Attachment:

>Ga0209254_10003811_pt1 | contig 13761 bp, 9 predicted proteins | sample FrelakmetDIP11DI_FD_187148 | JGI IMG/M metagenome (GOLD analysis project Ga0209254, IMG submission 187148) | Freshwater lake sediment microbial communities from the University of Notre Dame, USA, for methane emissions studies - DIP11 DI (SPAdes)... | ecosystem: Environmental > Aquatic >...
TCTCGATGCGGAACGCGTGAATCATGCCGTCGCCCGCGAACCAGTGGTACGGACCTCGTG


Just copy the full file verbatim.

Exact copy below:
>Ga0209254_10003811_pt1 | contig 13761 bp, 9 predicted proteins | sample FrelakmetDIP11DI_FD_187148 | JGI IMG/M metagenome (GOLD analysis project Ga0209254, IMG submission 187148) | Freshwater lake sediment microbial communities from the University of Notre Dame, USA, for methane emissions studies - DIP11 DI (SPAdes)... | ecosystem: Environmental > Aquatic >...
TCTCGATGCGGAACGCGTGAATCATGCCGTCGCCCGCGAACCAGTGGTACGGACCTCGTG